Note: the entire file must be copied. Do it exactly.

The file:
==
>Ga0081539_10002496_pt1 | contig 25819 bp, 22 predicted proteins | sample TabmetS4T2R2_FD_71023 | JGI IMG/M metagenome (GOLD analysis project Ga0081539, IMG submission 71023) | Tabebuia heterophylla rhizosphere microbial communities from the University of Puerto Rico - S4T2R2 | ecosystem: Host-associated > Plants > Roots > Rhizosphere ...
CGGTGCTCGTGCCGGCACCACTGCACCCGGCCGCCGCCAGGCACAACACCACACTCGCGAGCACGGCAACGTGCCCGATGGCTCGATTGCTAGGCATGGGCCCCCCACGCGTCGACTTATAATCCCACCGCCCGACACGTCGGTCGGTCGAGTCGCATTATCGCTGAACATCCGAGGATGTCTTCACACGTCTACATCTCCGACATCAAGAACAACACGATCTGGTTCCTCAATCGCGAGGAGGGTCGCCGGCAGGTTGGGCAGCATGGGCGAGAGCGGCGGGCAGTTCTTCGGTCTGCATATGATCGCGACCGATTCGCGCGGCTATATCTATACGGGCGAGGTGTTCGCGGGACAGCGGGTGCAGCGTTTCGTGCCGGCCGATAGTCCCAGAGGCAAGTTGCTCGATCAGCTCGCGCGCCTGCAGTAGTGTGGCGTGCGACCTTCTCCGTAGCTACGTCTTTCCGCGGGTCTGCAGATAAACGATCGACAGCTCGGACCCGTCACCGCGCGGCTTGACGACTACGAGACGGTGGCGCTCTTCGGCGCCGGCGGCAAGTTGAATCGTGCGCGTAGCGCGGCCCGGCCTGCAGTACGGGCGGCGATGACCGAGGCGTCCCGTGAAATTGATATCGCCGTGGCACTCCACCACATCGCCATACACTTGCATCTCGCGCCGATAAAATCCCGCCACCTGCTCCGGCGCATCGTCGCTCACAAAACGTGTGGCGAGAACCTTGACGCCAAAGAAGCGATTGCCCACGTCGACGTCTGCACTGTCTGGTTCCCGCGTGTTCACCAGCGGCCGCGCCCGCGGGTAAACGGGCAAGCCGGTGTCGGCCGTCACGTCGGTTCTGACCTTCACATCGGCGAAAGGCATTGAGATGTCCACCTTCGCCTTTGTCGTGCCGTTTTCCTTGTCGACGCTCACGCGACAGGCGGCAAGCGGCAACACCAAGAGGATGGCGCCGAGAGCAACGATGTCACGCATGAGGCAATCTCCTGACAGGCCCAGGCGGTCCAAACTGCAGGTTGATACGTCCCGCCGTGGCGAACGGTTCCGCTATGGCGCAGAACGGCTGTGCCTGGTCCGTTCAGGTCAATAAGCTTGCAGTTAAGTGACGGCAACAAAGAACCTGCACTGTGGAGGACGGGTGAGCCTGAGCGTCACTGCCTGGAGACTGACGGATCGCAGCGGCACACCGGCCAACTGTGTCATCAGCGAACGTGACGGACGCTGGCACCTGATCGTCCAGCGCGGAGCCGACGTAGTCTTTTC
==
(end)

>Ga0081539_10002496_pt1 | contig 25819 bp, 22 predicted proteins | sample TabmetS4T2R2_FD_71023 | JGI IMG/M metagenome (GOLD analysis project Ga0081539, IMG submission 71023) | Tabebuia heterophylla rhizosphere microbial communities from the University of Puerto Rico - S4T2R2 | ecosystem: Host-associated > Plants > Roots > Rhizosphere ...
CGGTGCTCGTGCCGGCACCACTGCACCCGGCCGCCGCCAGGCACAACACCACACTCGCGAGCACGGCAACGTGCCCGATGGCTCGATTGCTAGGCATGGGCCCCCCACGCGTCGACTTATAATCCCACCGCCCGACACGTCGGTCGGTCGAGTCGCATTATCGCTGAACATCCGAGGATGTCTTCACACGTCTACATCTCCGACATCAAGAACAACACGATCTGGTTCCTCAATCGCGAGGAGGGTCGCCGGCAGGTTGGGCAGCATGGGCGAGAGCGGCGGGCAGTTCTTCGGTCTGCATATGATCGCGACCGATTCGCGCGGCTATATCTATACGGGCGAGGTGTTCGCGGGACAGCGGGTGCAGCGTTTCGTGCCGGCCGATAGTCCCAGAGGCAAGTTGCTCGATCAGCTCGCGCGCCTGCAGTAGTGTGGCGTGCGACCTTCTCCGTAGCTACGTCTTTCCGCGGGTCTGCAGATAAACGATCGACAGCTCGGACCCGTCACCGCGCGGCTTGACGACTACGAGACGGTGGCGCTCTTCGGCGCCGGCGGCAAGTTGAATCGTGCGCGTAGCGCGGCCCGGCCTGCAGTACGGGCGGCGATGACCGAGGCGTCCCGTGAAATTGATATCGCCGTGGCACTCCACCACATCGCCATACACTTGCATCTCGCGCCGATAAAATCCCGCCACCTGCTCCGGCGCATCGTCGCTCACAAAACGTGTGGCGAGAACCTTGACGCCAAAGAAGCGATTGCCCACGTCGACGTCTGCACTGTCTGGTTCCCGCGTGTTCACCAGCGGCCGCGCCCGCGGGTAAACGGGCAAGCCGGTGTCGGCCGTCACGTCGGTTCTGACCTTCACATCGGCGAAAGGCATTGAGATGTCCACCTTCGCCTTTGTCGTGCCGTTTTCCTTGTCGACGCTCACGCGACAGGCGGCAAGCGGCAACACCAAGAGGATGGCGCCGAGAGCAACGATGTCACGCATGAGGCAATCTCCTGACAGGCCCAGGCGGTCCAAACTGCAGGTTGATACGTCCCGCCGTGGCGAACGGTTCCGCTATGGCGCAGAACGGCTGTGCCTGGTCCGTTCAGGTCAATAAGCTTGCAGTTAAGTGACGGCAACAAAGAACCTGCACTGTGGAGGACGGGTGAGCCTGAGCGTCACTGCCTGGAGACTGACGGATCGCAGCGGCACACCGGCCAACTGTGTCATCAGCGAACGTGACGGACGCTGGCACCTGATCGTCCAGCGCGGAGCCGACGTAGTCTTTTC